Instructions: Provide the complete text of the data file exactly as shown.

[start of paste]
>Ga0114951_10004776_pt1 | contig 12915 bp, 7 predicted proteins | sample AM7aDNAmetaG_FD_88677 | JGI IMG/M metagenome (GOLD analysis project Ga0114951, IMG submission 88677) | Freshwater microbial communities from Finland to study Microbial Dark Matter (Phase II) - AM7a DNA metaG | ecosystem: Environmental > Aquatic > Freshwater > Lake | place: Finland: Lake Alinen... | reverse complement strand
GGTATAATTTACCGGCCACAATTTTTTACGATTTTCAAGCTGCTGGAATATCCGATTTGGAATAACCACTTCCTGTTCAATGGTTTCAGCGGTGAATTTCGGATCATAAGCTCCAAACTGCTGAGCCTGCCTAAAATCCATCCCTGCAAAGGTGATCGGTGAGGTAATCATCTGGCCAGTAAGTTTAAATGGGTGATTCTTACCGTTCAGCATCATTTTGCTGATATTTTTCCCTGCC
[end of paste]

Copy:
>Ga0114951_10004776_pt1 | contig 12915 bp, 7 predicted proteins | sample AM7aDNAmetaG_FD_88677 | JGI IMG/M metagenome (GOLD analysis project Ga0114951, IMG submission 88677) | Freshwater microbial communities from Finland to study Microbial Dark Matter (Phase II) - AM7a DNA metaG | ecosystem: Environmental > Aquatic > Freshwater > Lake | place: Finland: Lake Alinen... | reverse complement strand
GGTATAATTTACCGGCCACAATTTTTTACGATTTTCAAGCTGCTGGAATATCCGATTTGGAATAACCACTTCCTGTTCAATGGTTTCAGCGGTGAATTTCGGATCATAAGCTCCAAACTGCTGAGCCTGCCTAAAATCCATCCCTGCAAAGGTGATCGGTGAGGTAATCATCTGGCCAGTAAGTTTAAATGGGTGATTCTTACCGTTCAGCATCATTTTGCTGATATTTTTCCCTGCC